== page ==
MICHAEL Seed comments sensitively and perceptively on the Anglo-Catholic dilemma. "There is a sense of bereavement and serious loss. As Roman Catholics we should be aware of how much these people are giving up." Of the five other churches that applied for total or partial reception into the Catholic Church, only one still celebrates a regular Mass. At St Stephen's, Gloucester Road, a Mass is celebrated each Saturday for Roman Catholics in the parish. At St Mary Magdalene, Munster Square, a Mass was held on consecutive Sundays for six months to ease transition. Catholic converts now worship in the neighbouring Catholic church. It should be noted that the Roman Catholic church is directly next door to St Mary Magdalene. The contrast between the two is sharp. St Mary Magdalene combines splendid architecture with an esteemed heritage. It was here that Cardinal Manning preached one of his last sermons as an Anglican, before himself taking the Roman option. Just a year after St Mary Magdalene's construction, in 1852, a Catholic Church was built on the neighbouring plot. So at the height of the Anglo-Catholic revival the two buildings stood together a symbol of the reconciliation of Anglicanism and Catholicism.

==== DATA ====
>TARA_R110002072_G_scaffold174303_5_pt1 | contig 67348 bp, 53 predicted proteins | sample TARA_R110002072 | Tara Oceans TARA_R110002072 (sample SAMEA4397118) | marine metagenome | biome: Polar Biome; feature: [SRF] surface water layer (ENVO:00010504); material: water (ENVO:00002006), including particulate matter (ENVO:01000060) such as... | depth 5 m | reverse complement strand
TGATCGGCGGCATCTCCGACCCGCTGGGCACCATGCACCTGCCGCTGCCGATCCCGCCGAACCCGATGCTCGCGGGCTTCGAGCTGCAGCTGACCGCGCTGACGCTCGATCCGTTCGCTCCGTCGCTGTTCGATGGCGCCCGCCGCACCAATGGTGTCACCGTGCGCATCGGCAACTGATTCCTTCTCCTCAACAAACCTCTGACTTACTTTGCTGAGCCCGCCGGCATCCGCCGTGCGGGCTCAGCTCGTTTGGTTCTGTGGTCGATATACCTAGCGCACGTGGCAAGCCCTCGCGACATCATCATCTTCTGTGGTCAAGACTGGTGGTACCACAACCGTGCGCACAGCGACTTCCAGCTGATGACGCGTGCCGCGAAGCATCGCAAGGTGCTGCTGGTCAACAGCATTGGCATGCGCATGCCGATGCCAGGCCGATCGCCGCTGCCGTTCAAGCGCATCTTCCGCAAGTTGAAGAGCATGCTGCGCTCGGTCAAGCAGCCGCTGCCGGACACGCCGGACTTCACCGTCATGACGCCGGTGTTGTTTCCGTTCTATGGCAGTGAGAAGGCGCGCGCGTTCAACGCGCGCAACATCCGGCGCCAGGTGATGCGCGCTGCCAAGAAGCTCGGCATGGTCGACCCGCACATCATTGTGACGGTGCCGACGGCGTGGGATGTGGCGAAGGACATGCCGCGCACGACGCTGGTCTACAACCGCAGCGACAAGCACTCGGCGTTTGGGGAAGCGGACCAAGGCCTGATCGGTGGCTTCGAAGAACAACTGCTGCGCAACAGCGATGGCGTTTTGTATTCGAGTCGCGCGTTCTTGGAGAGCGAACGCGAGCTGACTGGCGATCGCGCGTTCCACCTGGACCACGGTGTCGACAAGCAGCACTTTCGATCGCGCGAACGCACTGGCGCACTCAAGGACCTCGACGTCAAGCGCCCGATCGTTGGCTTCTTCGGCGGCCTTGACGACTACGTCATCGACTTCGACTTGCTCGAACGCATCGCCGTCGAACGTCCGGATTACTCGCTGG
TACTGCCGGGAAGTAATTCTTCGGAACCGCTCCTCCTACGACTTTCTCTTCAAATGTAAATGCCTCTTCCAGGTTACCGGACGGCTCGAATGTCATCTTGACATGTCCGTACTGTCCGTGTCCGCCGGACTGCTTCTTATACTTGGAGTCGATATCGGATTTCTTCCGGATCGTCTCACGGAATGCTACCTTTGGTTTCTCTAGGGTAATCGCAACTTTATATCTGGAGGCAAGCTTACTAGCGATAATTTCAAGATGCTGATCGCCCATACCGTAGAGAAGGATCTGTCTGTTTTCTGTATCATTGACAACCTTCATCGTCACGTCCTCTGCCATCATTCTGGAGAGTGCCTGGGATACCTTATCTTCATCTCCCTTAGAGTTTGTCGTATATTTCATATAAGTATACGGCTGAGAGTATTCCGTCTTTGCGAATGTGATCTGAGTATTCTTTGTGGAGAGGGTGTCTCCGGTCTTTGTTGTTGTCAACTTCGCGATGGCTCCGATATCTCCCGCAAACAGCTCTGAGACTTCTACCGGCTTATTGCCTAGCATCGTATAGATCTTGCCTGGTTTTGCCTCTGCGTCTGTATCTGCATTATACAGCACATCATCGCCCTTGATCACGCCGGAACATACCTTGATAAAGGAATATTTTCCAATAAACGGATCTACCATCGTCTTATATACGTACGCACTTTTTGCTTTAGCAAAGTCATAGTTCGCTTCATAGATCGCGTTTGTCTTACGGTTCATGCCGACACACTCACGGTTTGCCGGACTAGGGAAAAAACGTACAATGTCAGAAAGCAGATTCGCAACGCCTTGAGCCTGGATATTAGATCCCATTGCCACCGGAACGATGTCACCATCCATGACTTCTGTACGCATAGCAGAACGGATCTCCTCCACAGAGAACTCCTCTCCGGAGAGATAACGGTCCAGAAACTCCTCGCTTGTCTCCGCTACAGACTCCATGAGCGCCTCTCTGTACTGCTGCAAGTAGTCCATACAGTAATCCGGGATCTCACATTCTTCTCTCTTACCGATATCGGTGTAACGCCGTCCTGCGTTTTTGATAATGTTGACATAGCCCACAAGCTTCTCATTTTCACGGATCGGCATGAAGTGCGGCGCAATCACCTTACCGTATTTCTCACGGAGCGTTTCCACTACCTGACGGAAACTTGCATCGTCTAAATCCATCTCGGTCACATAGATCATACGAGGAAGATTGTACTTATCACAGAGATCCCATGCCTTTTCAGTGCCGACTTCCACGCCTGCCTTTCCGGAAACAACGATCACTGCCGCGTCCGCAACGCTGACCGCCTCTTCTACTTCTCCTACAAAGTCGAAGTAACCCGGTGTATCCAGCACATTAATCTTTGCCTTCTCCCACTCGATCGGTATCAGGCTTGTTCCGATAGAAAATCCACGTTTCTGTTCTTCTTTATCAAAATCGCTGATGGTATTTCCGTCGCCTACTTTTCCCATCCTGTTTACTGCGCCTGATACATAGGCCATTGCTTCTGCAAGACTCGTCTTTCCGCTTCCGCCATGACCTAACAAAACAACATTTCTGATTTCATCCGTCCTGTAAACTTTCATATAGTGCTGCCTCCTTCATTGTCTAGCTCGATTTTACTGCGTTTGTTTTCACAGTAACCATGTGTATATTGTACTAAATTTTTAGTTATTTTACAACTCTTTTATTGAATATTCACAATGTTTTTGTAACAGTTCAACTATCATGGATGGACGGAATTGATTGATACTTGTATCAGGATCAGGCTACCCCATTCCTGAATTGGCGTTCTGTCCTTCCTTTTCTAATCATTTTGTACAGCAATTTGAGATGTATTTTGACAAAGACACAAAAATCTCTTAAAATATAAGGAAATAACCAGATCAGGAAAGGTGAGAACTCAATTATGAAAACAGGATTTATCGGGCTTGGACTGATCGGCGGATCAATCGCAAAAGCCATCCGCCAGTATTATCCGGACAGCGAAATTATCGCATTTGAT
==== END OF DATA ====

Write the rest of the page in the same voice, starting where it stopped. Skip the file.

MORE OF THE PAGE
Nowadays the two buildings still represent the comparative states of the Anglican and Catholic Churches. St Mary Magdalene remains an august and estimable Church, but much of its congregation worship next door at the Catholic Church, which was rebuilt in the nineteen-seventies in a brutalist style so ugly that even Prince Charles would be lost for words to describe it.
The reception of the congregation of St Mary Magdalene, with their priest, Fr Michael Markey, took place in the Catholic Church in 1995. The procession into the aesthetically challenged church set the tone of the evening. It was accompanied by the strains of a remote-controlled organ, which played the entrance hymn at an unpredictable speed, skipping verses liberally. This brought pained amusement to the congregation, which included several distinguished organists. Cardinal Manning must have been turning in his tomb in Westminster.